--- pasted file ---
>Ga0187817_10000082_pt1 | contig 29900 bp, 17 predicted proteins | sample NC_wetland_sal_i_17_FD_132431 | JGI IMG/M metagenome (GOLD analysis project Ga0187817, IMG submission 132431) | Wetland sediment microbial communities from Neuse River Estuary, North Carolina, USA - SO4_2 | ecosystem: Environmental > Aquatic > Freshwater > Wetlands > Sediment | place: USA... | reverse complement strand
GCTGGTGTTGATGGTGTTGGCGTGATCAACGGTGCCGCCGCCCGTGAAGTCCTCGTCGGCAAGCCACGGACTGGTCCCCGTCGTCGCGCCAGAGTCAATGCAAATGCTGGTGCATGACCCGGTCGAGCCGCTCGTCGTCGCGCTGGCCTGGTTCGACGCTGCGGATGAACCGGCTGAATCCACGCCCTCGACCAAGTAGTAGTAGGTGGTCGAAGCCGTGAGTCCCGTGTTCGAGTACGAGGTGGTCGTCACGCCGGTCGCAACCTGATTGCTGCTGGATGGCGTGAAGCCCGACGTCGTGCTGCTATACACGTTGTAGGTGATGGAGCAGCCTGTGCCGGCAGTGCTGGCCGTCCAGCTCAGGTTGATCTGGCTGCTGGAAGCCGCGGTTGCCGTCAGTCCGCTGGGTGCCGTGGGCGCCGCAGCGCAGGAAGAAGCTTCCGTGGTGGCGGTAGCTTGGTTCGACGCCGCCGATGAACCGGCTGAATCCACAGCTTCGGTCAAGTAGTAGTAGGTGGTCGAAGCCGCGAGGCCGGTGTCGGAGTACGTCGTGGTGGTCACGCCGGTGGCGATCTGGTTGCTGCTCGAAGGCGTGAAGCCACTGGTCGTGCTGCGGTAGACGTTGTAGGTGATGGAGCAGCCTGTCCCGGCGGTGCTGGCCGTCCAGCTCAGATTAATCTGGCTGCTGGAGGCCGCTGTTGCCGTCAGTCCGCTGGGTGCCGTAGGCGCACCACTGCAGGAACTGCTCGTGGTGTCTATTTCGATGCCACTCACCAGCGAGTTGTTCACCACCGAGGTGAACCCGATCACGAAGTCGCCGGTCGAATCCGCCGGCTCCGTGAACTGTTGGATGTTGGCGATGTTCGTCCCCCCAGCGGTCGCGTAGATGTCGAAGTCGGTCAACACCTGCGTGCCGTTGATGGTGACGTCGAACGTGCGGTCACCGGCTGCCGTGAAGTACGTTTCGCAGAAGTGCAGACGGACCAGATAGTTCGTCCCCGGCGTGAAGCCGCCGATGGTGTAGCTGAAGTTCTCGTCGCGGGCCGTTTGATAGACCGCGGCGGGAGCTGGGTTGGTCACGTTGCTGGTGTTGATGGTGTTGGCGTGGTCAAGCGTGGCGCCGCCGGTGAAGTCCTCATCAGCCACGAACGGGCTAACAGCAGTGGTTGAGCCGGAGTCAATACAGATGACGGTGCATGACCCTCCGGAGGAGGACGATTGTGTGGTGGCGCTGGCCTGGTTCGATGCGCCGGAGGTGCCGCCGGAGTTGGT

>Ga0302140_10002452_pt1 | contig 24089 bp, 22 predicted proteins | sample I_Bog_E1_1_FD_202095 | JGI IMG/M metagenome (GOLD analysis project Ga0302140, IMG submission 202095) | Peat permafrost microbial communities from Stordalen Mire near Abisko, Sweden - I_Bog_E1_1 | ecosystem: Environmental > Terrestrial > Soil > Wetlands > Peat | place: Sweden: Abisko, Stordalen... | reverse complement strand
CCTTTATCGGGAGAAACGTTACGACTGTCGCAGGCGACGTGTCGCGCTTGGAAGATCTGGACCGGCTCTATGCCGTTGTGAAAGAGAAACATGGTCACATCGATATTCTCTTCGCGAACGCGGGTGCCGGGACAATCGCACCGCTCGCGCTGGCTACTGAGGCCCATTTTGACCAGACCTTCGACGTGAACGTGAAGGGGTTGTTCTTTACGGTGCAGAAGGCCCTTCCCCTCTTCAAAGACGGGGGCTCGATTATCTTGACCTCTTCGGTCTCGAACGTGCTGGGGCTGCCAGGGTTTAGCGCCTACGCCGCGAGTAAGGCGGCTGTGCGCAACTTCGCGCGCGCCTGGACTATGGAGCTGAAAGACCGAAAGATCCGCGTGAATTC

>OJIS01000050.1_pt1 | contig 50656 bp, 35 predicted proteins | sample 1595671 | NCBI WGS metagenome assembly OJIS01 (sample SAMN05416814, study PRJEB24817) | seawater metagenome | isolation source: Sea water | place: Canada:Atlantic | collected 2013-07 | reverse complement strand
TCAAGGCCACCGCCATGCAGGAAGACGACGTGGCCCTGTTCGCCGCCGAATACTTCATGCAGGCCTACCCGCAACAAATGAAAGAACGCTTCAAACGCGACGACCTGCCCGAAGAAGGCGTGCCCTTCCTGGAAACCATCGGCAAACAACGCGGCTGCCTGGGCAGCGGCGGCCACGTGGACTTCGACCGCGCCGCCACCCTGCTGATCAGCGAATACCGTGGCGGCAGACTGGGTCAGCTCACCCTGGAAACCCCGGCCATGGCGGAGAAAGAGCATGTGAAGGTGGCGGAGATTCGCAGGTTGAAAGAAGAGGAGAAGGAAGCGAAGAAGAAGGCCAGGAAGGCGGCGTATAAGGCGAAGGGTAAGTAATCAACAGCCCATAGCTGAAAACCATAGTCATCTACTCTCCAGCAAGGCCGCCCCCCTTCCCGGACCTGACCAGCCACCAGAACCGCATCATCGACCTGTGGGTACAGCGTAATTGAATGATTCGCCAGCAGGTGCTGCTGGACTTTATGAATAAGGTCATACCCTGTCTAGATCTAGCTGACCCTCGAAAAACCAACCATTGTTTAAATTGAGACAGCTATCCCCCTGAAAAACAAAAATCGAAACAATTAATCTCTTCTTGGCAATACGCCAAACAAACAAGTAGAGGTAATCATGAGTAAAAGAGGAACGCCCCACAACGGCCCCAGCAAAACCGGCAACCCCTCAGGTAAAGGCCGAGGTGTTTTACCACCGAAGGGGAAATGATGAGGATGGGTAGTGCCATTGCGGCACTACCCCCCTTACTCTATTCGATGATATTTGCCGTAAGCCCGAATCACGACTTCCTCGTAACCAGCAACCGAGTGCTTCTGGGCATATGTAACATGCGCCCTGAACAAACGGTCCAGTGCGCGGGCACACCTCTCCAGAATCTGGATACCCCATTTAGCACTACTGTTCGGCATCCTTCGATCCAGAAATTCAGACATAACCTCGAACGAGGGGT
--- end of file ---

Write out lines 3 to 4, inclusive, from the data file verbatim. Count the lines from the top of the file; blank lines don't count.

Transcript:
>Ga0302140_10002452_pt1 | contig 24089 bp, 22 predicted proteins | sample I_Bog_E1_1_FD_202095 | JGI IMG/M metagenome (GOLD analysis project Ga0302140, IMG submission 202095) | Peat permafrost microbial communities from Stordalen Mire near Abisko, Sweden - I_Bog_E1_1 | ecosystem: Environmental > Terrestrial > Soil > Wetlands > Peat | place: Sweden: Abisko, Stordalen... | reverse complement strand
CCTTTATCGGGAGAAACGTTACGACTGTCGCAGGCGACGTGTCGCGCTTGGAAGATCTGGACCGGCTCTATGCCGTTGTGAAAGAGAAACATGGTCACATCGATATTCTCTTCGCGAACGCGGGTGCCGGGACAATCGCACCGCTCGCGCTGGCTACTGAGGCCCATTTTGACCAGACCTTCGACGTGAACGTGAAGGGGTTGTTCTTTACGGTGCAGAAGGCCCTTCCCCTCTTCAAAGACGGGGGCTCGATTATCTTGACCTCTTCGGTCTCGAACGTGCTGGGGCTGCCAGGGTTTAGCGCCTACGCCGCGAGTAAGGCGGCTGTGCGCAACTTCGCGCGCGCCTGGACTATGGAGCTGAAAGACCGAAAGATCCGCGTGAATTC